According to the US space site, NASA’s Hubble Space Telescope and other instruments have found evidence of scattered plumes of water vapor rising perhaps 120 miles (200 km) above the frozen surface of Europe.
This water comes from the buried ocean, making it more likely that a spacecraft will be able to sample this potentially life-sustaining environment without even touching the moon.
Such sampling work could be done by NASA’s Europa Clipper probe, which is expected to be launched in mid-2020.
Clipper will orbit Jupiter and study Europe on dozens of short flights, discerning the ocean and ice crust, and exploring possible landing sites for a future lander, and those large visible plumes may have a smaller connection coming from a source just below it. surface.
Scientists led by Gregor Steinberg of Stanford University and Joanna Voigt of the University of Arizona analyzed the area of Moon Europe’s Mannan Crater, which is 29 km wide and was created by the impact of tens of millions of years.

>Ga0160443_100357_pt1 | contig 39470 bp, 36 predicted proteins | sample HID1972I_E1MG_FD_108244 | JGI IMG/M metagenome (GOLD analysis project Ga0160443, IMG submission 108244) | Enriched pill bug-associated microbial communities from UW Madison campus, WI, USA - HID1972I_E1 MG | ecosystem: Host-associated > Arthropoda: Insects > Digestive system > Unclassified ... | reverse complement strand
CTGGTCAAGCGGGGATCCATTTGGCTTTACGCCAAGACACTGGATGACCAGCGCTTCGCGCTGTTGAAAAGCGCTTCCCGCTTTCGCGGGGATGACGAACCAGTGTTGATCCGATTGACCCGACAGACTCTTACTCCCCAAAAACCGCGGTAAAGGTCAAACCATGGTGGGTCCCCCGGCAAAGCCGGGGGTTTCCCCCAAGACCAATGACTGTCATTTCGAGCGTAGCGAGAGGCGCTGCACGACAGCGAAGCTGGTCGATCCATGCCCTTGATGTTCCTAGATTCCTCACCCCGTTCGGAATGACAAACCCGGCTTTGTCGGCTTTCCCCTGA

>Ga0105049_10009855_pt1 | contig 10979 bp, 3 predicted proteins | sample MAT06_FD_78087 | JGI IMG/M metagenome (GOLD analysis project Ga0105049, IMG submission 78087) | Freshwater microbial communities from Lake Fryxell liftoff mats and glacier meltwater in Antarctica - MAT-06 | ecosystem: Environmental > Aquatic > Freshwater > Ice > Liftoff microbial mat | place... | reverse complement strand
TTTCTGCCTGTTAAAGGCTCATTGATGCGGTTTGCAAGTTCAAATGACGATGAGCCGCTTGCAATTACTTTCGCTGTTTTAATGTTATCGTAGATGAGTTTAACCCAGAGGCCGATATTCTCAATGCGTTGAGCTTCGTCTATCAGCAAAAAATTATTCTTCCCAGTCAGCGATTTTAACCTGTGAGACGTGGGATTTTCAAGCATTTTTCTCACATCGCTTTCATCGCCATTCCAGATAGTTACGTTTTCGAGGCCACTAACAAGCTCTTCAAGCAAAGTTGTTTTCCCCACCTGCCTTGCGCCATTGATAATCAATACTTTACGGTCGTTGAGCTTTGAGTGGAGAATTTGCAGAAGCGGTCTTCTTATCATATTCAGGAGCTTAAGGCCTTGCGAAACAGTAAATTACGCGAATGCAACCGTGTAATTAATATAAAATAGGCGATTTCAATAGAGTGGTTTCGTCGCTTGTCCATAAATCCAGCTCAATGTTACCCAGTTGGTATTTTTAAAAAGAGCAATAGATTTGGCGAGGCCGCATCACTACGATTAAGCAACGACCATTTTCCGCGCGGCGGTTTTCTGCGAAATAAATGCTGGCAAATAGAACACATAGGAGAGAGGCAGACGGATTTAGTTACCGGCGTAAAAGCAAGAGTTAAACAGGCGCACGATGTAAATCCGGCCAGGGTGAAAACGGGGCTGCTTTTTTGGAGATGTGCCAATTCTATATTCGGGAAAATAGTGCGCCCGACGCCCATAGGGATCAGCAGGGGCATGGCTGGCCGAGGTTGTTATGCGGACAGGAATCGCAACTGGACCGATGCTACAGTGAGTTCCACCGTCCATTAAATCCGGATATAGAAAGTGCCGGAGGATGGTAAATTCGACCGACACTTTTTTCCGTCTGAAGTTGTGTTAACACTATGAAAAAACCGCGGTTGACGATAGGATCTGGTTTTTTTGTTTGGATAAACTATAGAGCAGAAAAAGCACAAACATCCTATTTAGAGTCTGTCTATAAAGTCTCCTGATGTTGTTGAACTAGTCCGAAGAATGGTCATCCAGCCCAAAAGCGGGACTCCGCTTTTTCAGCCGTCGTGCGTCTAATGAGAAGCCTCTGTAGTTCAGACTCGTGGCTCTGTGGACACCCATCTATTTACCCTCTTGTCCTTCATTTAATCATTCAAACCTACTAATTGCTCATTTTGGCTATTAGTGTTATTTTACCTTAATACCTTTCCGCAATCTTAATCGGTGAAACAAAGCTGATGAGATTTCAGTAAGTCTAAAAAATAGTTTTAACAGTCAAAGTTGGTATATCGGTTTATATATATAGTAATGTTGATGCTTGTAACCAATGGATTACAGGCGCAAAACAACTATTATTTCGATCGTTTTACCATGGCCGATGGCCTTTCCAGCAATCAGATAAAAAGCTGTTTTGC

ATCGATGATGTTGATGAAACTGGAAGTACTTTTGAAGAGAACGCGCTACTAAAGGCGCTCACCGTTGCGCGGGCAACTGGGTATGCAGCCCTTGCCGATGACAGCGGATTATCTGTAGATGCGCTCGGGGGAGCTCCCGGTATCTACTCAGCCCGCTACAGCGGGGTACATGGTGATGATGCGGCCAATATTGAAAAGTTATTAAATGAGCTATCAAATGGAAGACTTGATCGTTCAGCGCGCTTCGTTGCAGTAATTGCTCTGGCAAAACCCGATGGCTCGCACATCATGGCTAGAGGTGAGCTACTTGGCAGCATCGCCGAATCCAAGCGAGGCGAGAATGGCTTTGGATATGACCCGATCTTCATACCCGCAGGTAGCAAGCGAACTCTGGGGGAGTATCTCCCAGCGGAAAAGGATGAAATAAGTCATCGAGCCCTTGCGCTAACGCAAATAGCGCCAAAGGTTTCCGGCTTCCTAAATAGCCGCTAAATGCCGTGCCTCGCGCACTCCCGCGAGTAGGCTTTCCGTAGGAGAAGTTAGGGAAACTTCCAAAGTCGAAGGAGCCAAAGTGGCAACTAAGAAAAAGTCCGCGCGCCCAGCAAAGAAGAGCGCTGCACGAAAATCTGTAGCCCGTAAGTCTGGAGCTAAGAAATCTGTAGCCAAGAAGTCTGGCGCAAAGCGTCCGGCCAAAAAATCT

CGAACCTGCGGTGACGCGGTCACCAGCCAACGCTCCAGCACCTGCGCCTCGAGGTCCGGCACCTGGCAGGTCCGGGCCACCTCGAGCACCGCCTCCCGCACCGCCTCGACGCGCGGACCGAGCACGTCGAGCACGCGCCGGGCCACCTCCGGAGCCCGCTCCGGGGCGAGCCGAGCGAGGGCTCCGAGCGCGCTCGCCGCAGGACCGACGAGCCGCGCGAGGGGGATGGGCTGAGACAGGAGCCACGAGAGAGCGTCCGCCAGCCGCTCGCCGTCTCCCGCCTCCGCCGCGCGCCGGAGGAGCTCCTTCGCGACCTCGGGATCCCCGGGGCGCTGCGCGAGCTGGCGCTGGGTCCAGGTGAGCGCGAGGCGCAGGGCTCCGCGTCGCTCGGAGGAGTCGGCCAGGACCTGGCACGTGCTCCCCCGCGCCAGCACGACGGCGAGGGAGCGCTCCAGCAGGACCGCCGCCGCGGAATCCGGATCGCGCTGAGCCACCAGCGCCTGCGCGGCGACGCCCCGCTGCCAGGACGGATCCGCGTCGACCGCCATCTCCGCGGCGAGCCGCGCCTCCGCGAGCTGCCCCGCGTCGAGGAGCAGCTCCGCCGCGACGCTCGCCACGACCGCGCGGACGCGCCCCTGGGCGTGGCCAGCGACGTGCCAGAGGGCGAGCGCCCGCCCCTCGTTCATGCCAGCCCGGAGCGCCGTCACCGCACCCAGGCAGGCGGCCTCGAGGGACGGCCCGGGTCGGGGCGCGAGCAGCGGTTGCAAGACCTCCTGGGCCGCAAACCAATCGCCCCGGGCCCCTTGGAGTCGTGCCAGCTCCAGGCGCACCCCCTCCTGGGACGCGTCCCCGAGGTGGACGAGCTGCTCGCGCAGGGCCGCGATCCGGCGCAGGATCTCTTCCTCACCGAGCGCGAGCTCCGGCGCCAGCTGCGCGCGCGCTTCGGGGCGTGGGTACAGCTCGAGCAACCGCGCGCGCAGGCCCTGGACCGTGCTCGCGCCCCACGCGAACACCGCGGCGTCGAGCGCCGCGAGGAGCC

The heat from this effect undoubtedly melted a large chunk of the nearby ice, and the researchers designed a model for what happened next. They found that some bags of the liquid brine likely survived for a while after most of the melt water was frozen.
The team determined that such cavities could move sideways by melting some adjacent ice, creating a pressure build-up that eventually caused a plume to explode about 1 mile away.
“The work is exciting as it supports the growing body of research showing that there could be multiple plume species in the European satellite,” said Robert Pappalardo, a Europe Clipper project scientist from NASA’s Jet Propulsion Laboratory in Southern California. same statement.
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